A relative of the hepatoprotective Milk Thistle, is popular for its pungent taste which is attributed to phytochemicals found in the green parts of the plants called cynaropicrin and cynarin, sesquiterpene lactones with documented medicinal actions. The phytochemicals in artichoke have been well documented and the leaves rather than the flower have been found to be higher in medicinal value.
Traditional uses have included support for sluggish liver, poor digestion and atherosclerosis.
The 1997 Commission E on Phytotherapy and Herbal Substances of the German Federal Institute for Drugs recommends Artichoke leaf for ‘Dyspeptic problems. Average daily dosage: Drug, 6 g; equivalent preparations. Mode of Administration: Dried, cut leaves, pressed juice of fresh plant, and other galenical preparations for internal use. Action: Choleretic
Research on standardized Artichoke extract has focused on the constituent, caffeoylquinic acid, and its ability to increase bile production in the liver. An increase in bile production assists the body in blood fat metabolism, which assists the digestion process.
Cynarin has been shown to increases bile production in the liver, and to increases the flow of bile from the gallbladder, as well as increasing the contractive power of the bile duct, that is, it is choleretic. Choleretics typically lower cholesterol levels because they increase the excretion of cholesterol and decrease the synthesis of cholesterol in the liver. Cynara extract from artichoke leaf has been shown to lower blood cholesterol (13%) and triglyceride levels (5%) in both human and animal studies.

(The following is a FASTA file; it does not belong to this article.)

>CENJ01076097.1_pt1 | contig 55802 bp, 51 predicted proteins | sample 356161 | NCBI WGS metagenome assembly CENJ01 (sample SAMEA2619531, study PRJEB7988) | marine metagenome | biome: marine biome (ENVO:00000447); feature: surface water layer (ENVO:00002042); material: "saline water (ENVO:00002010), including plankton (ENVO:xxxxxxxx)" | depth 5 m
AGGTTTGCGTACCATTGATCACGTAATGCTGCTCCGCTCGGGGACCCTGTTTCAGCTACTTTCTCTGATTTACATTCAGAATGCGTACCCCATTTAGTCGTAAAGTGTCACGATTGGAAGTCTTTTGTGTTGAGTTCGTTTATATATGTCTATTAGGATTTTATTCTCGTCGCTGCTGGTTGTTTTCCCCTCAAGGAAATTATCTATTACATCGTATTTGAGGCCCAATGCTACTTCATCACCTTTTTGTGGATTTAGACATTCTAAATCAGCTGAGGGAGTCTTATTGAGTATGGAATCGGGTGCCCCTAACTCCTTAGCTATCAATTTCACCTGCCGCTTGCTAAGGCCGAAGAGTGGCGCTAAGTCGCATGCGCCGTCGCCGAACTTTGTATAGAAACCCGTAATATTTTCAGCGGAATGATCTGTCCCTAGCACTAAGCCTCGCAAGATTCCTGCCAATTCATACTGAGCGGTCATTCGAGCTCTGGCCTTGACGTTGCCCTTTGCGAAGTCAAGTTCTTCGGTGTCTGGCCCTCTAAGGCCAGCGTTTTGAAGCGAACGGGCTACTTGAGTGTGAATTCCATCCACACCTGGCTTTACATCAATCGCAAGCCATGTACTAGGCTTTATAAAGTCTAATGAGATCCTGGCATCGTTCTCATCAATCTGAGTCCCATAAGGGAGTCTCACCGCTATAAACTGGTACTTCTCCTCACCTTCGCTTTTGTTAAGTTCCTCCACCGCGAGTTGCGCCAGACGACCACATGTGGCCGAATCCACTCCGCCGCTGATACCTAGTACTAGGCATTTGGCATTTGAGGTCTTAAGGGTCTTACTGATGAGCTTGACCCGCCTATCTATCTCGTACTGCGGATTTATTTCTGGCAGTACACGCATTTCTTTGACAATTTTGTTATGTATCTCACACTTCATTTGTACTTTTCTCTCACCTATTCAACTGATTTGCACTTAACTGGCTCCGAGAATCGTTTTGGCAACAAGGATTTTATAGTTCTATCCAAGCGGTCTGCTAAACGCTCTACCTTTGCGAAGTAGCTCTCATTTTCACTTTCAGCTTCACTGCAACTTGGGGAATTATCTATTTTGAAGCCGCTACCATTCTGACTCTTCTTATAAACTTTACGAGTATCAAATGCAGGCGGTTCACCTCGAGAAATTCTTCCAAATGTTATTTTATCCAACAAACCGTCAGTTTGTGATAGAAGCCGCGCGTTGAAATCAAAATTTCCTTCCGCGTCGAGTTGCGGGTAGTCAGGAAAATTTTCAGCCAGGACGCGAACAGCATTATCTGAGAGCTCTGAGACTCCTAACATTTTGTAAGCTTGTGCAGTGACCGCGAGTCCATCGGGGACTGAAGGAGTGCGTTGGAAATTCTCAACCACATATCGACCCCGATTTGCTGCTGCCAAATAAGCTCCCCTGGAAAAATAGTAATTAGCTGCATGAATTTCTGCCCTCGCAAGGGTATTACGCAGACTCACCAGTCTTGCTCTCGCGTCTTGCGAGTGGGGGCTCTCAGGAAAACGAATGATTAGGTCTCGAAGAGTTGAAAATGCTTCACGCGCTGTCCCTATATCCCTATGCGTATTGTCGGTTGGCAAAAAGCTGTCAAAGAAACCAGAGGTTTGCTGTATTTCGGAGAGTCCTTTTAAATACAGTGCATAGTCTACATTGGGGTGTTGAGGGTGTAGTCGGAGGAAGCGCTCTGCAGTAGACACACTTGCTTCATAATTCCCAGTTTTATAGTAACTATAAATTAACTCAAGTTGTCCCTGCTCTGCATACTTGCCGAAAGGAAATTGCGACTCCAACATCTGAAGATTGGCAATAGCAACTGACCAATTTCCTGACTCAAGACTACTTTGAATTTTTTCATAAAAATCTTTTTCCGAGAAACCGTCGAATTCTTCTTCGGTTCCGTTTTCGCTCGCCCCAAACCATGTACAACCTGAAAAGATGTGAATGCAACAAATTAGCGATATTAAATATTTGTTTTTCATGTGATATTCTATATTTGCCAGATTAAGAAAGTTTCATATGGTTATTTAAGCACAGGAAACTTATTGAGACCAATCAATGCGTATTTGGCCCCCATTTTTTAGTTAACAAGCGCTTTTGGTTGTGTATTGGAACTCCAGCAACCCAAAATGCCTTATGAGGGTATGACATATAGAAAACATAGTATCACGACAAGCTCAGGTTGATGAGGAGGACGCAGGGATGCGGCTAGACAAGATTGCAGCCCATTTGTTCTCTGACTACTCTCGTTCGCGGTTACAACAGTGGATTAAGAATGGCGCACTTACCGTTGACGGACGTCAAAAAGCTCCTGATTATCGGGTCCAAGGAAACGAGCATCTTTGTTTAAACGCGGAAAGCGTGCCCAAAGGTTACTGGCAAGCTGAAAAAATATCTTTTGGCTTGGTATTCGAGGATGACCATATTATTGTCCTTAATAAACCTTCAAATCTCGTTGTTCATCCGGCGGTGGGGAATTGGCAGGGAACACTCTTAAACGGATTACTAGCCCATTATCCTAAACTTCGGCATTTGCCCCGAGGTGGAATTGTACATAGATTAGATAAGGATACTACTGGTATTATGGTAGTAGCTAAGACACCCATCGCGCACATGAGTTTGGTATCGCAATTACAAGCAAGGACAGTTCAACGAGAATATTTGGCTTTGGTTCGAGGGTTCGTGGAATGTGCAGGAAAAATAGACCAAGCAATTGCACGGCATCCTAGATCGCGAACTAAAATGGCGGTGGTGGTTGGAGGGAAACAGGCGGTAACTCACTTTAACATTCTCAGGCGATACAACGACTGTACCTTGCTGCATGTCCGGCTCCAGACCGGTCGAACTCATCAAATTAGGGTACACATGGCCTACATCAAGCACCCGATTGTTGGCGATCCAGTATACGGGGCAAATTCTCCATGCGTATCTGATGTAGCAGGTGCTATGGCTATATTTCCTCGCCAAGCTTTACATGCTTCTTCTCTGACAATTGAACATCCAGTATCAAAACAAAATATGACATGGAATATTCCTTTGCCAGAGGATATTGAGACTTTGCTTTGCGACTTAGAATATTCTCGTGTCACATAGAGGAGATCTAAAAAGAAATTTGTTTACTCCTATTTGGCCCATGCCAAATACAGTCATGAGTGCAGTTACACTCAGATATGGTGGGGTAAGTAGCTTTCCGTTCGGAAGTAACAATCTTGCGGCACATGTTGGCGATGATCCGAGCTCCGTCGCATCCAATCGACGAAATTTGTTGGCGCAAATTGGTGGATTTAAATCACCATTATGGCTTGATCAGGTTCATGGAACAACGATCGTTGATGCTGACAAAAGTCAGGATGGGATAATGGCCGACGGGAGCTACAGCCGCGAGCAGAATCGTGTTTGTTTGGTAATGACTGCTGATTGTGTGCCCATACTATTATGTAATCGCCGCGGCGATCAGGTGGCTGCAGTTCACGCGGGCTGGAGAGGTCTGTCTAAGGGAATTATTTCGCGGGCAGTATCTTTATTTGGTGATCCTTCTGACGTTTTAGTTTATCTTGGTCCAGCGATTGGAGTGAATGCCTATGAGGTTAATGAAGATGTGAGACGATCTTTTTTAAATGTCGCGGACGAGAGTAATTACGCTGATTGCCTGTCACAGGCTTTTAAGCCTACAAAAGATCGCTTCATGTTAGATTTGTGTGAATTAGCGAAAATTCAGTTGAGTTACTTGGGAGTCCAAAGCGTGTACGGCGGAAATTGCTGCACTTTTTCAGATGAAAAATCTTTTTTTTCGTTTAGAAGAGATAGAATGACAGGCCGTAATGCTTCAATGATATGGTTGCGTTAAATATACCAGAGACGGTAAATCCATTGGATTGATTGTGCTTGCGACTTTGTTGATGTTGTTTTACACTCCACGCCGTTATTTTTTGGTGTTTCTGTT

Consistent with its choleretic effect, Artichokes also possess some diuretic activity, helping with kidney disease and protein in the urine. A recent French patent describes an artichoke extract for treating liver disease, high cholesterol levels and kidney insufficiency. Artichoke has been shown to decrease the rate of cholesterol synthesis in the liver, and other blood fats such as triglycerides are thought to be reduced through the use of artichoke.